The TE/GE Division has not established an effective process to ensure that all user fee payments are posted to the LINUS using valid Employer Identification Number information. A computer match of FY 2000 closed determination cases on the EDS with LINUS payment information identified 398 cases where a computer match of the payment amounts reflected on LINUS were less then the required user fee amount to issue the determination letter. The inability to effectively identify all user fee payments submitted by TE/GE Division customers may result in additional burden when these customers are requested to verify their payment information.

User fee payments received at field offices are not always properly safeguarded

The TE/GE Division management has not ensured that all user fee payments are adequately safeguarded in secure containers. Six of the 12 TE/GE Division field offices that we contacted store user fee payments in employee folders that are accessible to other employees. Current TE/GE Division procedures do not specifically require that user fee payments be stored in locked containers. Because these remittances are being stored in an unsecured environment when received, the risk of lost or stolen remittances is increased.

User fee payments transmitted to the CSPC from field offices are not properly controlled

Our review identified missing payment data on the transmittals used to forward the payments to the CSPC Manual Deposit Unit. These transmittal documents are widely used by the IRS to monitor the mailing of sensitive materials. Because the TE/GE Division has not established a process for reviewing the transmittal documents, TE/GE management was not aware that the transmittal documents were improperly used. The inability to verify the transmission of user fee payment information could result in theft or misapplied payments.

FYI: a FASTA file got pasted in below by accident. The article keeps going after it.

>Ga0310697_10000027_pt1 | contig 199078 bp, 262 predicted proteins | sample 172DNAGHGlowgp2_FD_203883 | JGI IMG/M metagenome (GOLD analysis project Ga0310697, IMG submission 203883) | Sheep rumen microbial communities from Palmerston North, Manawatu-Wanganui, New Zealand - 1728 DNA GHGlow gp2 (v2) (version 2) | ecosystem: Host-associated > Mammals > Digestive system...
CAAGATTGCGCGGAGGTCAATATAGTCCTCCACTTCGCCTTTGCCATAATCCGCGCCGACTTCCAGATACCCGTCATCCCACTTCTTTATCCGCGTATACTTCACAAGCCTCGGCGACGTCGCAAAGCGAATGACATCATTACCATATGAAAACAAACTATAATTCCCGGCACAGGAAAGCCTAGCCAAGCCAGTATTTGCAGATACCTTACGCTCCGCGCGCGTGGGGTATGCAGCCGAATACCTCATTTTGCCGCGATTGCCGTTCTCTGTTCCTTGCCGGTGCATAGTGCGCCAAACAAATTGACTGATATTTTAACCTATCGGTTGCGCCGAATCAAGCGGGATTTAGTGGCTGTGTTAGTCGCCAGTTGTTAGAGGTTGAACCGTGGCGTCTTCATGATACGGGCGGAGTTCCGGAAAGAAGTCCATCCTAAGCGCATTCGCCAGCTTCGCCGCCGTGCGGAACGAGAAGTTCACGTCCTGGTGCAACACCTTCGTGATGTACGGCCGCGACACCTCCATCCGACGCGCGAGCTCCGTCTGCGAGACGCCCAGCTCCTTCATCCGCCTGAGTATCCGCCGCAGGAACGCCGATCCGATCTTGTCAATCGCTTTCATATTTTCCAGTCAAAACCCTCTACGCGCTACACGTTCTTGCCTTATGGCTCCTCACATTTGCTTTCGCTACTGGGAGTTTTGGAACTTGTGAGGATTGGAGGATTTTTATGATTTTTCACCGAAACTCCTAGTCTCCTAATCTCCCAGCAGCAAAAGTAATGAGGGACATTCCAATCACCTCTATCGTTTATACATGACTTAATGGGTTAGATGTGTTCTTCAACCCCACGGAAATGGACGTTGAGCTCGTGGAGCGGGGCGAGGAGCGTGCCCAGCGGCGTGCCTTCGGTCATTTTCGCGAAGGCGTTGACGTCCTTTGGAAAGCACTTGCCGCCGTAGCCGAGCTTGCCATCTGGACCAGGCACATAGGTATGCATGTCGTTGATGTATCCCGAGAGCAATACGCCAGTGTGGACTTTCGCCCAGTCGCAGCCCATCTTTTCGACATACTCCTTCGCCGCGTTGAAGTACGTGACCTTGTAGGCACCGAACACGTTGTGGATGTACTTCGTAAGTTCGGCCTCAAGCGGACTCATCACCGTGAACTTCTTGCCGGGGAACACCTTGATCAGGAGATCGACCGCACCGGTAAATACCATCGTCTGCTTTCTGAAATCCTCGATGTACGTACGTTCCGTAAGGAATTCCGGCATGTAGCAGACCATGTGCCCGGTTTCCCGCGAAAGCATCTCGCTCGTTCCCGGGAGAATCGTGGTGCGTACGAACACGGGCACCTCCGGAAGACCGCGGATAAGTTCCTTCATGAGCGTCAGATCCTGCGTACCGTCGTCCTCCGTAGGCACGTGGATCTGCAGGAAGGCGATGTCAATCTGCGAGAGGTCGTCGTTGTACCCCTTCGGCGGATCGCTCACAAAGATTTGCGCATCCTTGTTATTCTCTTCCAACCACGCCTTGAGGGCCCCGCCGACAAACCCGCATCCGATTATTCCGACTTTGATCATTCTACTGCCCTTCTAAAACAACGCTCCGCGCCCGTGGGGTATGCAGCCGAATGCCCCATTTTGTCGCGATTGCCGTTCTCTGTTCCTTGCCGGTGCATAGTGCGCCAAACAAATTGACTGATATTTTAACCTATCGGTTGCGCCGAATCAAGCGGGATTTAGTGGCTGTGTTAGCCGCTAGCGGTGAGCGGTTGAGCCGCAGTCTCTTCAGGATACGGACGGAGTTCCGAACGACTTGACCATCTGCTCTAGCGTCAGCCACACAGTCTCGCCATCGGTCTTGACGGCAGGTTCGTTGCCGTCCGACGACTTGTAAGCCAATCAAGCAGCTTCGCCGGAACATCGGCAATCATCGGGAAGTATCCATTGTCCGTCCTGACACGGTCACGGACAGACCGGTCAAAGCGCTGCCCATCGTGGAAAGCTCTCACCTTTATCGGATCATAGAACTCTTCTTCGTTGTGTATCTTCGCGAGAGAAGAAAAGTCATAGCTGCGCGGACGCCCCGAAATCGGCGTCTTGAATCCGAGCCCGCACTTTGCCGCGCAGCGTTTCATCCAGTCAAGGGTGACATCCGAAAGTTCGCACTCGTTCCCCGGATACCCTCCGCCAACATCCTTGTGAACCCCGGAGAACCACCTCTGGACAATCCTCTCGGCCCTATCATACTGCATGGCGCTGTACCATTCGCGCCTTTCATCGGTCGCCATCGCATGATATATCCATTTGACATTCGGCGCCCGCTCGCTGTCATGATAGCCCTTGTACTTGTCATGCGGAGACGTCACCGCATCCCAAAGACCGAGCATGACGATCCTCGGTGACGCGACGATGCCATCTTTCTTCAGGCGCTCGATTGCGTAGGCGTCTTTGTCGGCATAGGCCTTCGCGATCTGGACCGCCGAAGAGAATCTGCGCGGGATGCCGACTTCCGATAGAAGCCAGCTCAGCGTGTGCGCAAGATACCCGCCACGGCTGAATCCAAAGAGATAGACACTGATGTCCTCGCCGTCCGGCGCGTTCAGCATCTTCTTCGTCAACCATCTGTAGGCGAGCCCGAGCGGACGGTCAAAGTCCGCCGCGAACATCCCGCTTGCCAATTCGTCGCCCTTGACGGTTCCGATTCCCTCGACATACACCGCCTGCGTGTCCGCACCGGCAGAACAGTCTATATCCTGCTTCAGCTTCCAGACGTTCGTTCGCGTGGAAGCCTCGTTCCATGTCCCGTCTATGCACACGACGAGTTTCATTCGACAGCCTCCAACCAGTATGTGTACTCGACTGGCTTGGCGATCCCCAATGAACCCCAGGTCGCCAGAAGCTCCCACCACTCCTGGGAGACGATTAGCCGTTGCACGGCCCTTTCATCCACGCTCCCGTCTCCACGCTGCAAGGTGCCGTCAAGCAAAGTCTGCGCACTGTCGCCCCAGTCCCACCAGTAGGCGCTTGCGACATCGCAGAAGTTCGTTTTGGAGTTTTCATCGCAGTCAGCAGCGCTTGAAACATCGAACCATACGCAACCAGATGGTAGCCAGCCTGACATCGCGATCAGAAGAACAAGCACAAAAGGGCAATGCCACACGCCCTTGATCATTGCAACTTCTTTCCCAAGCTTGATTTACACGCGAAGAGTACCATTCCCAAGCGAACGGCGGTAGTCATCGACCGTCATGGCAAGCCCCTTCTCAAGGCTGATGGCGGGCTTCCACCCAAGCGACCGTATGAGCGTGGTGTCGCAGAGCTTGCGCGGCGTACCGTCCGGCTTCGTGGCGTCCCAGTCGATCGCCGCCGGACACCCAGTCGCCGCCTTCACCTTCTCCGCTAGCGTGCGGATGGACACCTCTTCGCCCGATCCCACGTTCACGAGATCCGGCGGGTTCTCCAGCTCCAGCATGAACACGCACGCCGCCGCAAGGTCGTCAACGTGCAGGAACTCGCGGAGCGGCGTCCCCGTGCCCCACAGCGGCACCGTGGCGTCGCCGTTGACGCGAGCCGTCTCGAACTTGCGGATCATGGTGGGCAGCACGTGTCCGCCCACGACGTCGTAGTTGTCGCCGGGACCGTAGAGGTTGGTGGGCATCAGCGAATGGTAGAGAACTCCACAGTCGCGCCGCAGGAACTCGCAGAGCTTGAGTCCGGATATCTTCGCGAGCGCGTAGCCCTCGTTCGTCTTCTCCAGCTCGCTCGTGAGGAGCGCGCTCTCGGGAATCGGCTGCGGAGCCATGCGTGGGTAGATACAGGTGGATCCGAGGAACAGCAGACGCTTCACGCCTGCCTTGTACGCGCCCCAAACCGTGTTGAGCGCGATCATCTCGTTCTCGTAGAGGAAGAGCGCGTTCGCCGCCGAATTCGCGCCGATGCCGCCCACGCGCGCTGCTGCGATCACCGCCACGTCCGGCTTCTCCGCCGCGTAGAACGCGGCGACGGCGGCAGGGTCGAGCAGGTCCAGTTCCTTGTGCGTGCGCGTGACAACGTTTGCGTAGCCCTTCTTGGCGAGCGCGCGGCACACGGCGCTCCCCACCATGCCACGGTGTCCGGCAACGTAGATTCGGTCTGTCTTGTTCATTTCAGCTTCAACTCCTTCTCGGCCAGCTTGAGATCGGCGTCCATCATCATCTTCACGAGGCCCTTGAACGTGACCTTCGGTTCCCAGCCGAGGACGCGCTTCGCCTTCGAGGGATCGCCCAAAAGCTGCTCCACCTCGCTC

Summary of Recommendations

Additional managerial actions are needed to minimize the risks associated with processing TE/GE Division customersí user fee payments. Specifically, TE/GE Division management should establish procedures for recording payment receive date information on the LINUS that documents when user fee payments are initially received and monitor the timeliness of the deposit actions. TE/GE Division management should also monitor the CSPCís compliance with the SLA deposit provisions and notify SB/SE Division management when the CSPC processing support actions are performed in an unsatisfactory manner. In addition, TE/GE Division management should disallow the processing of applications when personal checks are dishonored. Lastly, the TE/GE Division should ensure that customer overpayments are timely resolved and that all user fee payments are properly safeguarded.

Managementís Response: IRS management agreed with the recommendations cited in the report and is taking appropriate corrective actions. The Commissioner, TE/GE Division, will require field office employees who receive user fee payments to document when these payments are initially received. In addition, the customers who submit user fee payments will be instructed to submit the payments directly to the CSPC. Further, the Commissioner, TE/GE Division, will monitor the timeliness of deposit actions taken by the CSPC and advise the CSPC when deposit actions are not timely.

The Commissioner, TE/GE Division, has established responsibility for the identification of dishonored checks and emphasized that determination letters are not to be issued until the customerís check is honored and all user fees are paid. Also, the Commissioner, TE/GE Division, will revise the IRM to include specific processing standards for refunds of excess user fee payments and will ensure compliance with the standards. Additionally, the Commissioner, TE/GE Division, will evaluate all customer overpayments and initiate appropriate actions to resolve the overpayment conditions. Managementís complete response to the draft report is included as Appendix V.